1.6 A structure of an NAD(+)-dependent quinate dehydrogenase from Corynebacterium glutamicumSchoepe, J., Niefind, K., Schomburg, D.
(2008) Acta Crystallogr.,Sect.D 64: 803-809
- PubMed: 18566515
- DOI: 10.1107/S090744490801411X
- PubMed Abstract:
To date, three different functional classes of bacterial shikimate/quinate dehydrogenases have been identified and are referred to as AroE, SDH-L and YdiB. The enzyme AroE and the catalytically much slower SDH-L clearly prefer NADP+/NADPH as the cosu ...
To date, three different functional classes of bacterial shikimate/quinate dehydrogenases have been identified and are referred to as AroE, SDH-L and YdiB. The enzyme AroE and the catalytically much slower SDH-L clearly prefer NADP+/NADPH as the cosubstrate and are specific for (dehydro-)shikimate, whereas in YdiB the differences in affinity for NADP+/NADPH versus NAD+/NADH as well as for (dehydro-)shikimate versus (dehydro-)quinate are marginal. These three subclasses have a similar three-dimensional fold and hence all belong to the same structural class of proteins. In this paper, the crystal structure of an enzyme from Corynebacterium glutamicum is presented that clearly prefers NAD+ as a cosubstrate and that demonstrates a higher catalytic efficiency for quinate rather than shikimate. While the kinetic constants for this enzyme clearly differ from those reported for AroE, SDH-L and YdiB, the three-dimensional structure of this protein is similar to members of these three subclasses. Thus, the enzyme described here belongs to a new functional class of the shikimate/quinate dehydrogenase family. The different substrate and cosubstrate specificities of this enzyme relative to all other known bacterial shikimate/quinate dehydrogenases are discussed by means of analyzing the crystal structure and derived models. It is proposed that in contrast to shikimate, quinate forms a hydrogen bond to the NAD+. In addition, it is suggested that the hydroxyl group of a conserved active-site threonine hydrogen bonds to quinate more effectively than to shikimate. Also, the hydroxyl group of a conserved tyrosine approaches the carboxylate group of quinate more closely than it does the carboxylate group of shikimate. Taken together, these factors most likely lead to a lower Michaelis constant and therefore to a higher catalytic efficiency for quinate. The active site of the dehydrogenase reported here is larger than those of other known shikimate/quinate dehydrogenases, which may explain why quinate is easily accommodated within the catalytic cleft.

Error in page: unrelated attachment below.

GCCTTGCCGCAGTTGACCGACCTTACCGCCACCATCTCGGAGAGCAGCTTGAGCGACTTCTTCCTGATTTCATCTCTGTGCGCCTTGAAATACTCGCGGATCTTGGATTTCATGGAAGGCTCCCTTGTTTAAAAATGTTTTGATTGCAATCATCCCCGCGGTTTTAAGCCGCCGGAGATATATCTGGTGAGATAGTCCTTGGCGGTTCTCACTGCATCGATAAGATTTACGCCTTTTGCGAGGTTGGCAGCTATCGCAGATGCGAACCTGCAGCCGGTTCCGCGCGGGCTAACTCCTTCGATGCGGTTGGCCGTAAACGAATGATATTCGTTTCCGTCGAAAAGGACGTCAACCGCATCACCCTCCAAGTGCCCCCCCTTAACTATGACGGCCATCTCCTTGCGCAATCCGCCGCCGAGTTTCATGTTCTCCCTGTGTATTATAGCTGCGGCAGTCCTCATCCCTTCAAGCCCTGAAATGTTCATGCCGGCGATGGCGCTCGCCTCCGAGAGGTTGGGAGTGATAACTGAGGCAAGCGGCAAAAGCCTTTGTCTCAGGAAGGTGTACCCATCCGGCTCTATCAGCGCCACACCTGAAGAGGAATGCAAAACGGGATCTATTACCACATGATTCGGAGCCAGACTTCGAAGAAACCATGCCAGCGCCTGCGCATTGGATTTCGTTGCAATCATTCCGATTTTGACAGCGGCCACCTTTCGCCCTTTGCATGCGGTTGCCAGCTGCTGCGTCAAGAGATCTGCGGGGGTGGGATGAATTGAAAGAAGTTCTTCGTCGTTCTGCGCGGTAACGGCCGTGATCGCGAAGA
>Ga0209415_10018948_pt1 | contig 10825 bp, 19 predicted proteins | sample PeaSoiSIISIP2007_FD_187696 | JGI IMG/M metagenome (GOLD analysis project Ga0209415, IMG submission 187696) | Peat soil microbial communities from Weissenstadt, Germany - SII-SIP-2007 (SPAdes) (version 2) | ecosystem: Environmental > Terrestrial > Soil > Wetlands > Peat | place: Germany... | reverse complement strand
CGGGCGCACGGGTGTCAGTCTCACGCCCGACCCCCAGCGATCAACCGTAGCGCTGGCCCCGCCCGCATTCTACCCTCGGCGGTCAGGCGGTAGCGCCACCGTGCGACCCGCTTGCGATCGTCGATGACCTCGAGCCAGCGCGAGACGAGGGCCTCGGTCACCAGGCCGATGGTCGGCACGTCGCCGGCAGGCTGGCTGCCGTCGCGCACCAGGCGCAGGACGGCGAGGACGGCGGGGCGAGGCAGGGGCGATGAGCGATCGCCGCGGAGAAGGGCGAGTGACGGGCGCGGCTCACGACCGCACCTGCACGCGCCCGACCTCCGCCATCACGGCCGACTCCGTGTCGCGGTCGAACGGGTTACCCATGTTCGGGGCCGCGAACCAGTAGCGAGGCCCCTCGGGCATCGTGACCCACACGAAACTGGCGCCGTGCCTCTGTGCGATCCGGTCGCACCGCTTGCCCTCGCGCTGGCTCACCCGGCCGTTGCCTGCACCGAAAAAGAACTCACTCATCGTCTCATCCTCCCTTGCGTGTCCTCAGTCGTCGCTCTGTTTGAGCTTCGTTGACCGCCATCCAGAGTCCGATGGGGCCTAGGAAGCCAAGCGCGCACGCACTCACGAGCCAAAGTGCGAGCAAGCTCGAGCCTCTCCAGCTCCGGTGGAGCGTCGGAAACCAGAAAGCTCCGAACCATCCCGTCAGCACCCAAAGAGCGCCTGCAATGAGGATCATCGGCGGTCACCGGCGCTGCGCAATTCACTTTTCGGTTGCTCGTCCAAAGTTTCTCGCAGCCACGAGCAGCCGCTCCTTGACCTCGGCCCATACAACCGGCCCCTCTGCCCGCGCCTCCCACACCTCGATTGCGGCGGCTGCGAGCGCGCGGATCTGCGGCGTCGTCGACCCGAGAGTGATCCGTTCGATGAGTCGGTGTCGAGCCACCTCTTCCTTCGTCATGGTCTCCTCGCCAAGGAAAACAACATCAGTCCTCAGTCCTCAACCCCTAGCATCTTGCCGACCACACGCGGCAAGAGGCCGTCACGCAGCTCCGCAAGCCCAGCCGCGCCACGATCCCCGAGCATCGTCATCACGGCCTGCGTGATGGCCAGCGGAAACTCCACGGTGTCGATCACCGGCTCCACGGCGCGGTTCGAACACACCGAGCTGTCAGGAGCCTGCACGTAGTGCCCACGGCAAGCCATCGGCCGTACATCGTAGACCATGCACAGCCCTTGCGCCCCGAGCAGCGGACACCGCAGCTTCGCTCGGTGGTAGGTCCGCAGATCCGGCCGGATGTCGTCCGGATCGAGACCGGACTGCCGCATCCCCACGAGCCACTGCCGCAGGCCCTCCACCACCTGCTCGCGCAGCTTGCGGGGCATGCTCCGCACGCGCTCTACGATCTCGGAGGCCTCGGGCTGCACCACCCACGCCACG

Institute for Biochemistry, University of Cologne, Germany. firstname.lastname@example.org